|Location(s)||varies (New York City 2009-2015, Los Angeles in 2008, Chicago in 2016)|
|Organized by||Reed Exhibitions|
BookExpo America (commonly referred to within the book publishing industry as BEA) was an annual book trade fair in the United States. BEA is almost always held in a major city over four days in late May and/or early June. Nearly all significant book publishers in the United States, and many from abroad, have booths and exhibits at BEA, and use the fair as an opportunity to showcase upcoming titles, sell current books, socialize with colleagues from other publishing houses, and sell and buy subsidiary rights and international rights. Authors, librarians, and buyers for book retailers also attend the event.
In later years, it was accompanied by the spin-off event BookCon, a literature fan convention oriented towards the general public.
The event was founded as the American Booksellers Association Convention and Trade Show in 1947 and continued under this name until 1994, when Reed Exhibitions purchased a 49% share of the event. The following year, 1995, Reed took 100% control and renamed the convention BookExpo America.
From its beginning until 1970, it was held in Washington, D.C. Starting in 1971, it rotated through different cities (1971 Boston, 1972 Washington, 1973 Los Angeles, 1974 Washington, 1975 New York, and so on). In the 1990s and early 2000s, BEA was often held in Chicago. BEA was held in Washington, D.C. in 2006, in New York City in 2007, and in Los Angeles in 2008. BEA was held at the Jacob K. Javits Convention Center in New York City from 2009 through 2015. BEA returned to Chicago in 2016.
The 2015 book fair featured Chinese publishers for the first time.
For a time, DigiCon from the International Digital Publishing Forum (IDPF) ran concurrently with BEA.  However, the IDPF was absorbed into the W3C in 2017; no further DigiCon events have been announced, though the W3C holds other conferences on digital publishing.
The 2020 edition was initially delayed from May 2020 to July 2020 due to the COVID-19 pandemic, but was later canceled. In December 2020, Reed Exhibitions announced that BookExpo America and sister events BookCon and Unbound would be "retired" indefinitely in order to "explore new ways to meet the community's needs through a fusion of in-person and virtual events."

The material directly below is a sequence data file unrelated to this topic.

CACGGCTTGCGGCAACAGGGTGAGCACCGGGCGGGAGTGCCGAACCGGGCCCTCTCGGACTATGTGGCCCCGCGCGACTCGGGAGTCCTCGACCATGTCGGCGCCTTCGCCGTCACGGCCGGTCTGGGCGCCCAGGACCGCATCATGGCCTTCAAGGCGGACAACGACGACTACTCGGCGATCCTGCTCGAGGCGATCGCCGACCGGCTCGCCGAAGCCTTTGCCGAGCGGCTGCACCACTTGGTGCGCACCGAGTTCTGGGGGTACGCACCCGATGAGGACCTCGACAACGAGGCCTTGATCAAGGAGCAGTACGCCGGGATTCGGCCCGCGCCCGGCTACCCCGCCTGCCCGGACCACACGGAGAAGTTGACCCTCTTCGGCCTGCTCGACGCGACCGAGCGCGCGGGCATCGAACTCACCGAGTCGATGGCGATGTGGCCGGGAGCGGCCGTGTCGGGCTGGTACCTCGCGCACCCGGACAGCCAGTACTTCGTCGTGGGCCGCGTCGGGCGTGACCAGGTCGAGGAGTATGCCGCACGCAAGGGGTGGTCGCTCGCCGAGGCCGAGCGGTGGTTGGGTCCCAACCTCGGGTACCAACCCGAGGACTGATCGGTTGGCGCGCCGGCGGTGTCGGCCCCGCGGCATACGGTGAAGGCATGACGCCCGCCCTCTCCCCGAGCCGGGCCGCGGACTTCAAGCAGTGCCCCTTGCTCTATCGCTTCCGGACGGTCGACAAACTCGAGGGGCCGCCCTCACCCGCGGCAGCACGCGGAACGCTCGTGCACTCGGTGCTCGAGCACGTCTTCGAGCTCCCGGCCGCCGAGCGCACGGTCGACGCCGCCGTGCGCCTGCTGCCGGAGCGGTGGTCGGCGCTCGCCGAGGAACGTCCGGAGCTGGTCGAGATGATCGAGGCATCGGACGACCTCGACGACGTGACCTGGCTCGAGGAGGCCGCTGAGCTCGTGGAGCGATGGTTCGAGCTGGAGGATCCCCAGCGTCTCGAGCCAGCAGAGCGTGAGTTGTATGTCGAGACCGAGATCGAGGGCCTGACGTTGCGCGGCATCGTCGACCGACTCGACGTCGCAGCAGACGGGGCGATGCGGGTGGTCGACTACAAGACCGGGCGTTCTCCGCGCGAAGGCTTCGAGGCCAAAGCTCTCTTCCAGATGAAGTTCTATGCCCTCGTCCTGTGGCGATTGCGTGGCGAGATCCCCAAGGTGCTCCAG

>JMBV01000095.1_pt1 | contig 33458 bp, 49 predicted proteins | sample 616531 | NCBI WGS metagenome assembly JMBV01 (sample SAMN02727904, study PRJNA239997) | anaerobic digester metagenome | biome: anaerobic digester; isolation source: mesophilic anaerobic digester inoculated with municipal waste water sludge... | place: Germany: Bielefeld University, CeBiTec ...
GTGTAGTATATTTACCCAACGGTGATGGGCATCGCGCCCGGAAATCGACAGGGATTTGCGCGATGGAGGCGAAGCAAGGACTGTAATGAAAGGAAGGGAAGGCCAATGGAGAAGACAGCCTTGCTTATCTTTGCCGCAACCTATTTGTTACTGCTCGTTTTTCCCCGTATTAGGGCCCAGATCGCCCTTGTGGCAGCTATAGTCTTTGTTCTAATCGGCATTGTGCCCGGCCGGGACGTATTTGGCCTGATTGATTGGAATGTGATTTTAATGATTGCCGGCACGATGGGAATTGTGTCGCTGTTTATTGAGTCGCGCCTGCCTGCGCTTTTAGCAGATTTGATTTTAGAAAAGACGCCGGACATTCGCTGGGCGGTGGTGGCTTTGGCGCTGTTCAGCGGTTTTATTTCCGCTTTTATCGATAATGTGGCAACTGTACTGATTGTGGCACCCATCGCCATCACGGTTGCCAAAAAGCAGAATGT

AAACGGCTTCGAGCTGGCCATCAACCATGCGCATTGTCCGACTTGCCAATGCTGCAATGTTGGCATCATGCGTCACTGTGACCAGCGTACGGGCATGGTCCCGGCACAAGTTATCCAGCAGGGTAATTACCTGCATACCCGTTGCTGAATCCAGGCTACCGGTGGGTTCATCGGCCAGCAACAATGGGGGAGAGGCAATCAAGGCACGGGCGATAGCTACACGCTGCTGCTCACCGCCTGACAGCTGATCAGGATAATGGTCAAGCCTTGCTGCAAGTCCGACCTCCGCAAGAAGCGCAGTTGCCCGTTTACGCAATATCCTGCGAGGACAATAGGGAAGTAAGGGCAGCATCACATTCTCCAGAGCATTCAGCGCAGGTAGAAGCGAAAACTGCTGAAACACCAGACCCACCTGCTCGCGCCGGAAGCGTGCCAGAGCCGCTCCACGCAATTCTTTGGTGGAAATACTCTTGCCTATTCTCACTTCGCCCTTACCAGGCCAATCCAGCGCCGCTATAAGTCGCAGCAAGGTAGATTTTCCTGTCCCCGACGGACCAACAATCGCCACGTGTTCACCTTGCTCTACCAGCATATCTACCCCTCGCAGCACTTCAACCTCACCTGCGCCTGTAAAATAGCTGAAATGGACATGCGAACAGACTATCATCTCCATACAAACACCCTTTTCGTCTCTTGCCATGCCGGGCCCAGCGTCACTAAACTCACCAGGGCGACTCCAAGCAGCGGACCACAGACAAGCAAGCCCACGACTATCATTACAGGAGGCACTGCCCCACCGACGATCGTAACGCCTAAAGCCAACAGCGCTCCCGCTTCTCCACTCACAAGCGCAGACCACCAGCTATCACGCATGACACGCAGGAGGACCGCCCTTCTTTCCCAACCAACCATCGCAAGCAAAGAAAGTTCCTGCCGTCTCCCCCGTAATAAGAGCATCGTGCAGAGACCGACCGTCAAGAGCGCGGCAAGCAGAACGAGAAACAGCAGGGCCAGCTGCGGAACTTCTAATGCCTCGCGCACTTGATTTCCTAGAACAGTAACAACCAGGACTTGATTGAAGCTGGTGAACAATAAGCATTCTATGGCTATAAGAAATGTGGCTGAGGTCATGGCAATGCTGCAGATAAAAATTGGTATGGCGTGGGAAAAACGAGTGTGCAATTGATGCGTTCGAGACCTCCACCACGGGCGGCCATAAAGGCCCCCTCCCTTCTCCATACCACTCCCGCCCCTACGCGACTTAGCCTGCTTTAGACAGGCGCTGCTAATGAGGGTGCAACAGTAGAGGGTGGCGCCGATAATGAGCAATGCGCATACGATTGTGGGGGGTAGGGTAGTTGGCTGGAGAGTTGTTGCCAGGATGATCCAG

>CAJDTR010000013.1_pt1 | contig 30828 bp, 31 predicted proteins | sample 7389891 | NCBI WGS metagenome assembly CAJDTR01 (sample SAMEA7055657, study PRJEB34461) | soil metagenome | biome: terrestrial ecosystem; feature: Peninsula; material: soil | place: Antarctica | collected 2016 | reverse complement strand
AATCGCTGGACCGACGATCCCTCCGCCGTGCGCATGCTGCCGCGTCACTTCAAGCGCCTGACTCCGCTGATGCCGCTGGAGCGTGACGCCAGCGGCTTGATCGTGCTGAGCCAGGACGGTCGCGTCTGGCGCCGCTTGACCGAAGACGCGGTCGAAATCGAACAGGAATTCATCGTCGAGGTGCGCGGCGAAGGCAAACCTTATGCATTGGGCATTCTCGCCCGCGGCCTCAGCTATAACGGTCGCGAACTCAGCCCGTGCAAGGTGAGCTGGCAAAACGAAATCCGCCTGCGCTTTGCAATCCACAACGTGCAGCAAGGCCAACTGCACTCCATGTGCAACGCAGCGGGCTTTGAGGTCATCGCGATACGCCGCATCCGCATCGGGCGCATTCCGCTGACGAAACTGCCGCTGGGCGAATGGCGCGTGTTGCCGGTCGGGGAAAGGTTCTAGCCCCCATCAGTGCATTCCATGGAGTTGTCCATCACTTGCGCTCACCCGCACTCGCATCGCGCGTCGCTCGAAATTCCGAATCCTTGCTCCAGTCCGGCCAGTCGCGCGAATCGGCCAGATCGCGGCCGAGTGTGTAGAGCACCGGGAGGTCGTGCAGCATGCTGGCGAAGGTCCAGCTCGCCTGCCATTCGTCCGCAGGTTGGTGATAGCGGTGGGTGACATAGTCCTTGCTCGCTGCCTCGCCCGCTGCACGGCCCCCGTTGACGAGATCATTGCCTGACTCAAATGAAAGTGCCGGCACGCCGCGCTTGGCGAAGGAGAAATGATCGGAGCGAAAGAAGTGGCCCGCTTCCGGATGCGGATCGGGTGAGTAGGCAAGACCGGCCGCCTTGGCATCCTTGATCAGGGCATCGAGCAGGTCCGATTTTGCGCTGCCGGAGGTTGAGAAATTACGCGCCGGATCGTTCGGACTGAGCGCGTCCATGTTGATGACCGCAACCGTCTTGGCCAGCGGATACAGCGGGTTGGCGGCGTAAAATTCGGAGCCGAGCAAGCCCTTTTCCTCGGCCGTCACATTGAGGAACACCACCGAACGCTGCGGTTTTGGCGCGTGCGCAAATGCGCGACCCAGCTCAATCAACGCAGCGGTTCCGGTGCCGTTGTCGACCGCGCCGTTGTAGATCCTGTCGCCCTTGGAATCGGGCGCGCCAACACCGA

- ^ a b "BookExpo and BookCon Are No More". PublishersWeekly.com. Retrieved 2020-12-29.
- ^ a b "A landmark publishing fair is on ice. Booksellers are wistful but hardly surprised". Los Angeles Times. 2020-12-02. Retrieved 2020-12-29.
- ^ a b "Past And Future". tribunedigital-chicagotribune.
- ^ Search for "American Booksellers Association" at timesmachine.nytimes.com
- ^ "BookExpo America homepage". Retrieved 2010-11-23.
- ^ "BookExpo America Show Page". Archived from the original on 2012-02-29. Retrieved 2012-03-03.
- ^ "BookExpo America Show Page". Archived from the original on 2016-03-31. Retrieved 2022-03-17.
- ^ "BookExpo America Formalizes Plans to Host China at 2015 Show". bookexpoamerica.com. BookExpo America. February 4, 2014. Archived from the original (press release) on May 29, 2015. Retrieved May 29, 2015.
BookExpo America (BEA) has formalized plans to host China at its Global Market Forum in 2015.
- ^ Alexandra Alter (May 28, 2015). "China's Publishers Court America as Its Authors Scorn Censorship". The New York Times. Retrieved May 29, 2015.
...Chinese publishers were being feted as international guests of honor. To mark the event, the Chinese government sent a 500-person delegation from 100 publishing houses, and 26 of its top authors. Chinese publishers claimed close to 25,000 square feet of floor space at the hall….
- ^ "IDPF DigiCon". Retrieved 2016-04-02.
- ^ "IDPF Has Combined with W3C". Retrieved 2018-03-25.